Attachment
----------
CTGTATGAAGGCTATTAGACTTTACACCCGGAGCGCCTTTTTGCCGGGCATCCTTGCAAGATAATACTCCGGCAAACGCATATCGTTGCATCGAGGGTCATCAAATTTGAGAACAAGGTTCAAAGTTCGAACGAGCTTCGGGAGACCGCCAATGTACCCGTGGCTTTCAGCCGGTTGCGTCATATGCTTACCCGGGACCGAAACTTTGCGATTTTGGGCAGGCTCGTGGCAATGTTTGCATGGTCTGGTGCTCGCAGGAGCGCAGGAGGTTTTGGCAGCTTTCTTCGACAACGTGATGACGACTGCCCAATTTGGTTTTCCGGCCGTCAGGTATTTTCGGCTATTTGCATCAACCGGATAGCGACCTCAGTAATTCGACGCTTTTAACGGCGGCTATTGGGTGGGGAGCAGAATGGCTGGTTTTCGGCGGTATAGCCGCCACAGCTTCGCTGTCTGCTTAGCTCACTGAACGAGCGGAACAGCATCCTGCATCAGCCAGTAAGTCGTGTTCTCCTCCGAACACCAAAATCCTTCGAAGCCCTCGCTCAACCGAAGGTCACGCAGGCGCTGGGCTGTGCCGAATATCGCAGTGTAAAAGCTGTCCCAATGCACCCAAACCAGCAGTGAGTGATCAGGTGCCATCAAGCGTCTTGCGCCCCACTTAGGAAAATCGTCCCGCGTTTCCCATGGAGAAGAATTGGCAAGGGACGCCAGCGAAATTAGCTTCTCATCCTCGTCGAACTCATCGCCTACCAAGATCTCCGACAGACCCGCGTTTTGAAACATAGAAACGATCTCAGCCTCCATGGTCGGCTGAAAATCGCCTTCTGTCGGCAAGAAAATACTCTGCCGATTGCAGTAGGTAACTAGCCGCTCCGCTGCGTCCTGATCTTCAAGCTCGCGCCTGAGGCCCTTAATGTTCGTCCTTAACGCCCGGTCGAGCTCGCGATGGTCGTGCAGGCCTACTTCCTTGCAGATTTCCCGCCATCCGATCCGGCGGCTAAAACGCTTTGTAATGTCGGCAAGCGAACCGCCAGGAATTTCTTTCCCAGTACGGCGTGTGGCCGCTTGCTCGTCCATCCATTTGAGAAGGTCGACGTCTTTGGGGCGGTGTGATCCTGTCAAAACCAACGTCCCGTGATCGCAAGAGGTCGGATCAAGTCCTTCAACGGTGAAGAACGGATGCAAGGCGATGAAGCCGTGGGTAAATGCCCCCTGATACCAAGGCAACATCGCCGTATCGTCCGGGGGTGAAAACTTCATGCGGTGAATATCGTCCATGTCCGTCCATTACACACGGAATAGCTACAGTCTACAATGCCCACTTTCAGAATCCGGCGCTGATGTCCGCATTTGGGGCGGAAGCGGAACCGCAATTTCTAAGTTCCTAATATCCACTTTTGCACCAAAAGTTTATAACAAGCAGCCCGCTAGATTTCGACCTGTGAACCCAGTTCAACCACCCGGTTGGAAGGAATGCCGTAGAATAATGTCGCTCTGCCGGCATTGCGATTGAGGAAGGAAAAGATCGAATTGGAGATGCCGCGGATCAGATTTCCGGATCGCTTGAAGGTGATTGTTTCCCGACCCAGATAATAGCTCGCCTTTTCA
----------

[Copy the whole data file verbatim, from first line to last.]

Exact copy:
CTGTATGAAGGCTATTAGACTTTACACCCGGAGCGCCTTTTTGCCGGGCATCCTTGCAAGATAATACTCCGGCAAACGCATATCGTTGCATCGAGGGTCATCAAATTTGAGAACAAGGTTCAAAGTTCGAACGAGCTTCGGGAGACCGCCAATGTACCCGTGGCTTTCAGCCGGTTGCGTCATATGCTTACCCGGGACCGAAACTTTGCGATTTTGGGCAGGCTCGTGGCAATGTTTGCATGGTCTGGTGCTCGCAGGAGCGCAGGAGGTTTTGGCAGCTTTCTTCGACAACGTGATGACGACTGCCCAATTTGGTTTTCCGGCCGTCAGGTATTTTCGGCTATTTGCATCAACCGGATAGCGACCTCAGTAATTCGACGCTTTTAACGGCGGCTATTGGGTGGGGAGCAGAATGGCTGGTTTTCGGCGGTATAGCCGCCACAGCTTCGCTGTCTGCTTAGCTCACTGAACGAGCGGAACAGCATCCTGCATCAGCCAGTAAGTCGTGTTCTCCTCCGAACACCAAAATCCTTCGAAGCCCTCGCTCAACCGAAGGTCACGCAGGCGCTGGGCTGTGCCGAATATCGCAGTGTAAAAGCTGTCCCAATGCACCCAAACCAGCAGTGAGTGATCAGGTGCCATCAAGCGTCTTGCGCCCCACTTAGGAAAATCGTCCCGCGTTTCCCATGGAGAAGAATTGGCAAGGGACGCCAGCGAAATTAGCTTCTCATCCTCGTCGAACTCATCGCCTACCAAGATCTCCGACAGACCCGCGTTTTGAAACATAGAAACGATCTCAGCCTCCATGGTCGGCTGAAAATCGCCTTCTGTCGGCAAGAAAATACTCTGCCGATTGCAGTAGGTAACTAGCCGCTCCGCTGCGTCCTGATCTTCAAGCTCGCGCCTGAGGCCCTTAATGTTCGTCCTTAACGCCCGGTCGAGCTCGCGATGGTCGTGCAGGCCTACTTCCTTGCAGATTTCCCGCCATCCGATCCGGCGGCTAAAACGCTTTGTAATGTCGGCAAGCGAACCGCCAGGAATTTCTTTCCCAGTACGGCGTGTGGCCGCTTGCTCGTCCATCCATTTGAGAAGGTCGACGTCTTTGGGGCGGTGTGATCCTGTCAAAACCAACGTCCCGTGATCGCAAGAGGTCGGATCAAGTCCTTCAACGGTGAAGAACGGATGCAAGGCGATGAAGCCGTGGGTAAATGCCCCCTGATACCAAGGCAACATCGCCGTATCGTCCGGGGGTGAAAACTTCATGCGGTGAATATCGTCCATGTCCGTCCATTACACACGGAATAGCTACAGTCTACAATGCCCACTTTCAGAATCCGGCGCTGATGTCCGCATTTGGGGCGGAAGCGGAACCGCAATTTCTAAGTTCCTAATATCCACTTTTGCACCAAAAGTTTATAACAAGCAGCCCGCTAGATTTCGACCTGTGAACCCAGTTCAACCACCCGGTTGGAAGGAATGCCGTAGAATAATGTCGCTCTGCCGGCATTGCGATTGAGGAAGGAAAAGATCGAATTGGAGATGCCGCGGATCAGATTTCCGGATCGCTTGAAGGTGATTGTTTCCCGACCCAGATAATAGCTCGCCTTTTCA